‘The More Serious Art that One Likes’

Rupert Richard Arrowsmith

in Modernism and the Museum

Published in print November 2010 | ISBN: 9780199593699
Published online January 2011 | e-ISBN: 9780191595684 | DOI:

Series: Oxford English Monographs

‘The More Serious Art that One Likes’

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This chapter shows that the development of T. E. Hulme's mature philosophy was highly dependent on alterations in the way he interpreted the art of various periods and cultures. His early fixation on the ideas of Henri Bergson is seen to go hand in hand with a belief that Renaissance painting, with its implied emphasis on progress, represented the highest form of visual culture. New evidence is presented showing that an encounter with Jacob Epstein's Tomb of Oscar Wilde, based on Assyrian and Egyptian aesthetics, was what suggested to him that stasis —both in art and in society —was an attractive and desirable attribute. Hulme saw Epstein's work as a positive reawakening in twentieth-century Europe of an attitude compatible with the hieratic modes of government he admired in certain Asian civilizations of the past, and proposed a new definition of the word ‘classical’ to reflect this attitude.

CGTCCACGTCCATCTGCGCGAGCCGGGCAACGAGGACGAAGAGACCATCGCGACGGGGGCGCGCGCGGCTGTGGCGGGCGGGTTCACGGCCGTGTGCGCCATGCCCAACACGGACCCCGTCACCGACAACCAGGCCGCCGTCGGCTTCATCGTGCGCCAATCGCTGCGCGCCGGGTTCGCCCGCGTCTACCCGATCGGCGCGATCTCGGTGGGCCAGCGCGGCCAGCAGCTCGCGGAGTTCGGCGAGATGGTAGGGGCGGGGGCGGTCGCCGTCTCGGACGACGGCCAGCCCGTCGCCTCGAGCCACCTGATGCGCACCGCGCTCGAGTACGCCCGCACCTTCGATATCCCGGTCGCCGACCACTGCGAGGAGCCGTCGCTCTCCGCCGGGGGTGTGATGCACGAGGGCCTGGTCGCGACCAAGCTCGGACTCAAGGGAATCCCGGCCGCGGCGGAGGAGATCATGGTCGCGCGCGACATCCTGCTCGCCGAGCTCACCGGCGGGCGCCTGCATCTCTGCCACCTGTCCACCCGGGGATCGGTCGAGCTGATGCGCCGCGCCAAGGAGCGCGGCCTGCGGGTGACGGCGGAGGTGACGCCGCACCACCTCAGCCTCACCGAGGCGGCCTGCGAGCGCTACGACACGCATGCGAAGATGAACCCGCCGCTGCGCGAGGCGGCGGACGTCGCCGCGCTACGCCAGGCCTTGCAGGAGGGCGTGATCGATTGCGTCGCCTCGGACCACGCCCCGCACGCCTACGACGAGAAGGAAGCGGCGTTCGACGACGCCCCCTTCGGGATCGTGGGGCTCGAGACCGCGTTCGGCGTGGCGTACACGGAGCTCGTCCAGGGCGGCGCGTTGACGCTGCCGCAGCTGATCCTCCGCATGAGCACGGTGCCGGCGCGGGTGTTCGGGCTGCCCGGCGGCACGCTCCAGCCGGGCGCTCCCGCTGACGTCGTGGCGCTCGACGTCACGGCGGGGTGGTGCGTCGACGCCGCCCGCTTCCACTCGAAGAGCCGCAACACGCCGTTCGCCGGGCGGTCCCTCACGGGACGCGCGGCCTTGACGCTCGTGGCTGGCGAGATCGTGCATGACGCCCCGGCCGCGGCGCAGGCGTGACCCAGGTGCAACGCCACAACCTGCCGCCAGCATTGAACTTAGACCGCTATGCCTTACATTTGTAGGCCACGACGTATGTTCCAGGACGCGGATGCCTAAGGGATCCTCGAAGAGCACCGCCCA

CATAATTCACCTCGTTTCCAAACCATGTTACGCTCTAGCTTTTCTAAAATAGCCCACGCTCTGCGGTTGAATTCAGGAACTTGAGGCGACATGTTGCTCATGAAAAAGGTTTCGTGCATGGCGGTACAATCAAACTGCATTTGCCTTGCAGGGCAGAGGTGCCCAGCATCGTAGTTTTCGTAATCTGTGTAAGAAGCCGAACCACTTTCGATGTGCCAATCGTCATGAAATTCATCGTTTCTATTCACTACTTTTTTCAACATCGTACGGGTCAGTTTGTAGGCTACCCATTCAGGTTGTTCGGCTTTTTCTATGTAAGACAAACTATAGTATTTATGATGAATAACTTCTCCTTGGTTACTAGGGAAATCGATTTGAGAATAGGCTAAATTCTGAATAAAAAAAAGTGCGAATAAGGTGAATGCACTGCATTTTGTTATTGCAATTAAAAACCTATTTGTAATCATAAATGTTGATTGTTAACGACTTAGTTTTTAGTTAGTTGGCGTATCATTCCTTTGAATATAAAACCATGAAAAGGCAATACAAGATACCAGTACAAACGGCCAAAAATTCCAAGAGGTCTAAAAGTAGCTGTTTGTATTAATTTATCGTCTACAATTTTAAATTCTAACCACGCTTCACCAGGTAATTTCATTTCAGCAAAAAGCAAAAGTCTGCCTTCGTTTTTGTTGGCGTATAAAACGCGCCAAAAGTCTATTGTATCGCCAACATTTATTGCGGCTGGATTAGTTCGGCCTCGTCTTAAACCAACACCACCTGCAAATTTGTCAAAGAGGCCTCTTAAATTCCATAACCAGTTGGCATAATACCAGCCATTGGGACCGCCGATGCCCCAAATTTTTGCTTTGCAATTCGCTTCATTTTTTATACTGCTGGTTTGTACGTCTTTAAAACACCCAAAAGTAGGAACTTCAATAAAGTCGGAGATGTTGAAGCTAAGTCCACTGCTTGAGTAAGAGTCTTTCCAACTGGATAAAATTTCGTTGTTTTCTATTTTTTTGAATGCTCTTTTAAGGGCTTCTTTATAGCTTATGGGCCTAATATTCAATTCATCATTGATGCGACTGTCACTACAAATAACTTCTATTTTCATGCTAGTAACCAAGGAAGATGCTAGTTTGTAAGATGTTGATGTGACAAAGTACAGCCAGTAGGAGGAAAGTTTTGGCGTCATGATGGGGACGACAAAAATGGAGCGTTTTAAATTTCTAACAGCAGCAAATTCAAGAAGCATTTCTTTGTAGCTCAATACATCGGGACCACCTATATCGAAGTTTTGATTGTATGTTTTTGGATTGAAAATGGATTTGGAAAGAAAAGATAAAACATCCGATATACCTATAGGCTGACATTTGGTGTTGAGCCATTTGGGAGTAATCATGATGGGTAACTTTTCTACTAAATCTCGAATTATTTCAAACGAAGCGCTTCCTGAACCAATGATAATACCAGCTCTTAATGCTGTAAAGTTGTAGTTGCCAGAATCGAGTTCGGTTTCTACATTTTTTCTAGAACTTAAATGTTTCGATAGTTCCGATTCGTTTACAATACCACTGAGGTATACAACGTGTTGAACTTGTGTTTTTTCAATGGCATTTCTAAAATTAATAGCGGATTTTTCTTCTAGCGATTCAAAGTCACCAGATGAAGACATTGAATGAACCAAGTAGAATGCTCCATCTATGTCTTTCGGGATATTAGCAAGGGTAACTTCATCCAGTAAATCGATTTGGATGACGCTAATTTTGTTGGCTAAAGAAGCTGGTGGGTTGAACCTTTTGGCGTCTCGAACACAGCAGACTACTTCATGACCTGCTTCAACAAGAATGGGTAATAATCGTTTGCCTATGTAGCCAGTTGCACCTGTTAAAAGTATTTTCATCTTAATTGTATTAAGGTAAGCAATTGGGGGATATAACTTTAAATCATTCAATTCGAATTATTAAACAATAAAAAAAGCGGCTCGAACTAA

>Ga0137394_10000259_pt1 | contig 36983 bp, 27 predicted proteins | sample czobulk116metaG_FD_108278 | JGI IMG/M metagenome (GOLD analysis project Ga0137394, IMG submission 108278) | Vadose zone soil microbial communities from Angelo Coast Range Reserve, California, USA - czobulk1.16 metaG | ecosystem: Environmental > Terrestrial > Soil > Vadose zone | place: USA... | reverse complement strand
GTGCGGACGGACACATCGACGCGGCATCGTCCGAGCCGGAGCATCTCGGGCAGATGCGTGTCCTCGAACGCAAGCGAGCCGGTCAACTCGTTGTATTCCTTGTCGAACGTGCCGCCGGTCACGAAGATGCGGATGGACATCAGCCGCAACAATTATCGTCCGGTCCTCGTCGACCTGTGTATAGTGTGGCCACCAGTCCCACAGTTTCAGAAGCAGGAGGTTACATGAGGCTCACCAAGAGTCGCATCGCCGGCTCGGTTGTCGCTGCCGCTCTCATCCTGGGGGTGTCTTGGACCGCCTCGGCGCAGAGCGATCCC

Keywords: T. E. Hulme; Jacob Epstein; classical; Henri Bergson; Charles Maurras; Action Francaise; Modernist sculpture; Assyrian art; Egypt; Oscar Wilde

Chapter.  6231 words. 

Subjects: Literary Theory and Cultural Studies

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